A New Way to Buy a Car

Credit: http://bit.ly/2qrEplS 

By: Nina Moreno

Imagine walking into a store and dropping a coin to dispense your vehicle.

It’s 2017 and there’s a new way to car buying. Carvana, is a car vending machine, that’s changing the game.

Founded in Phoenix, Arizona in 2013, Ryan Keeton, co-founder of Carvana, says that they’re trying to “make car buying fun” by reducing the pressure of car salesmen.

By eliminating the salesmen, customers are able to browse online, file paperwork, purchase their vehicle, and pick-up their car, at the nearest vending machine.

But how effective will this new car store be? How has technology revolutionized a car industry that’s been around for decades?

For me, I think it’s the increase in online shopping.

Customers don’t have the time to walk into a store and look around anymore. Although customer service has always been the key, customers are tired of hearing sale tactics that try and lure them into purchasing something they aren’t too, sure of.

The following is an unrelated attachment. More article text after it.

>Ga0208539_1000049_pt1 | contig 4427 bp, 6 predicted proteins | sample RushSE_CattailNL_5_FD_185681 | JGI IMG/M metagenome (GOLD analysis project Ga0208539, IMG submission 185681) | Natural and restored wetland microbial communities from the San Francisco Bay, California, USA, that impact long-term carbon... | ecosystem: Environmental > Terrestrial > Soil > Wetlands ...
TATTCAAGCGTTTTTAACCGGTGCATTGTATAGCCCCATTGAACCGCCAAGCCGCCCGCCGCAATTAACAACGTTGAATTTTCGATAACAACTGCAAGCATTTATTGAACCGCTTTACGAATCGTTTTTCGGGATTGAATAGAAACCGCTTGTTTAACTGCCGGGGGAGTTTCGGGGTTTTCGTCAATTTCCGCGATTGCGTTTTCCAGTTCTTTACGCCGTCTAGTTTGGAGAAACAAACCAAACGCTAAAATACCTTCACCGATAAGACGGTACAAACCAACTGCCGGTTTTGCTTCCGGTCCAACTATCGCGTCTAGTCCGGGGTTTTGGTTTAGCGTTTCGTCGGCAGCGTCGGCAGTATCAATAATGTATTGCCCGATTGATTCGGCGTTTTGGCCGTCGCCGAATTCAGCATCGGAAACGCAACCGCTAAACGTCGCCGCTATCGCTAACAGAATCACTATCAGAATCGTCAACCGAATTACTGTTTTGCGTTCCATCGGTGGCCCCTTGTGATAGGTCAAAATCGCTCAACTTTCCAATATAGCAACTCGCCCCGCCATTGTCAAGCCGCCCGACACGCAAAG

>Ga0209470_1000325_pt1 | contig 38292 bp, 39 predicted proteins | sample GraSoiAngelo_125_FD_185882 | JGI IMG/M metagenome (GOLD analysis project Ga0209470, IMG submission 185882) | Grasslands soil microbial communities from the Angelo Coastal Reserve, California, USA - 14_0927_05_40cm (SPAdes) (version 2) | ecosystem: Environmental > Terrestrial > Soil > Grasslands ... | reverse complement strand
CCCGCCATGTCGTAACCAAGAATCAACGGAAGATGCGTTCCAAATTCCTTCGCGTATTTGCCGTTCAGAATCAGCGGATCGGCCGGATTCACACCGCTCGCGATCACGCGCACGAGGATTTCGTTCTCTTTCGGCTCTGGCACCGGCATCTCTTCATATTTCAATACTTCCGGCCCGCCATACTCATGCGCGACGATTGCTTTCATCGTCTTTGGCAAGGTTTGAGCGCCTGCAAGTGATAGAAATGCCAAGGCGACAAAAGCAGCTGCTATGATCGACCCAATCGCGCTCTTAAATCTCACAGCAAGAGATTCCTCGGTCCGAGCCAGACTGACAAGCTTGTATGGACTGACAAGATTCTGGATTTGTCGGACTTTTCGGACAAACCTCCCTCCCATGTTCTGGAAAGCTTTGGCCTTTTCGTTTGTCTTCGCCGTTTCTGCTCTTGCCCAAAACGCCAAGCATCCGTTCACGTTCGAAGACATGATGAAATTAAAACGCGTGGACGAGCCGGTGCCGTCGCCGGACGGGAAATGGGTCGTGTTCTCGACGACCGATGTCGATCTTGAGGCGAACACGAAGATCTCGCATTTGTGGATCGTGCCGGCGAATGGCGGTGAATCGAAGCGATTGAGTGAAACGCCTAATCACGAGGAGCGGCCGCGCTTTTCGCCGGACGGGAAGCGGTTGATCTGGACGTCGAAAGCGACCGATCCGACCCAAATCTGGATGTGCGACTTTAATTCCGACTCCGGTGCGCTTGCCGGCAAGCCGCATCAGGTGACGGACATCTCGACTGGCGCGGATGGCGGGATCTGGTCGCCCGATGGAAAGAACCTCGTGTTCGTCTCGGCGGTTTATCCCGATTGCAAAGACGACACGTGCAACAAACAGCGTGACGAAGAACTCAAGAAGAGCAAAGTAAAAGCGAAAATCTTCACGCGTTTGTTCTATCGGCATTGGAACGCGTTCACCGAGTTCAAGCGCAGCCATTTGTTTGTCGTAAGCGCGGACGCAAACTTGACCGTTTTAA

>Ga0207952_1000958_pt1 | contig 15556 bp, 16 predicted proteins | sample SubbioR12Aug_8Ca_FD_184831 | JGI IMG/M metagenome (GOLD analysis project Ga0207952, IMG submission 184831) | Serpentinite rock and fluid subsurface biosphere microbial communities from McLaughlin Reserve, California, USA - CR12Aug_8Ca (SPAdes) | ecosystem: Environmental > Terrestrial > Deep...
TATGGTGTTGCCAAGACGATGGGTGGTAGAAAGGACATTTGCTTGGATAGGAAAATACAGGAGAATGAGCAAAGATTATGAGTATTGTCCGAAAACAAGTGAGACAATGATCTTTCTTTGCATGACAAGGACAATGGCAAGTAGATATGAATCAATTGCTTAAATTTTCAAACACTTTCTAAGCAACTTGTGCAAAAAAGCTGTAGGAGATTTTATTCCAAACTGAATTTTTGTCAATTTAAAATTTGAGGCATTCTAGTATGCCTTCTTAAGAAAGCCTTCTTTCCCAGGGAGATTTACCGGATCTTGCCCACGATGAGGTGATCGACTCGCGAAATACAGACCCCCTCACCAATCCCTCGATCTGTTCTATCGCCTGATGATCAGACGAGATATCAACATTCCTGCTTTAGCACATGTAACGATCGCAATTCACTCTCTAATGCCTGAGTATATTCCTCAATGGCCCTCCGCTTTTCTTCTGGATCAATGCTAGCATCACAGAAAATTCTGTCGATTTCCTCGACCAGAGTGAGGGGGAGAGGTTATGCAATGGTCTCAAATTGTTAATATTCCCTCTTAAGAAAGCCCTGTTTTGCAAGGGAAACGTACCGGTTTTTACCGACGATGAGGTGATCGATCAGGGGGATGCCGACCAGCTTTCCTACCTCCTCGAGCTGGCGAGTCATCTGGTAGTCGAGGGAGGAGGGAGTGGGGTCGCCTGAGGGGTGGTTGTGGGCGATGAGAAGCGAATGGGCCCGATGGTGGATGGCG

So the key here, is ONLINE SHOPPING. Customers are using the internet to escape lines and highways. Plus, spending over $50 for free shipping, sounds way more appealing than fighting for a fitting room in a busy department store.

By browsing online and customers being able to send paperwork with the click of a button, car buying is as easy as buying an outfit. Now, no one has to tell you what you can and cannot buy.

But will this online procedure work for a car business?

Carvana offers a 7-day guarantee and several car faxes on their used cars. If customers aren’t satisfied with their purchase, they’re able to send it back.

The evolution of car buying is incredible. No hourly competition or commission to worry about anymore. The company is expanding.

Carvana in Frisco is the 5th location in Texas to be built.

For the most part, sales have been going good. More than 38 million was sold last year. The company plans to be in every city.

Published by

UNT Eagle Strategies

Class members of the social media class in the Mayborn School of Journalism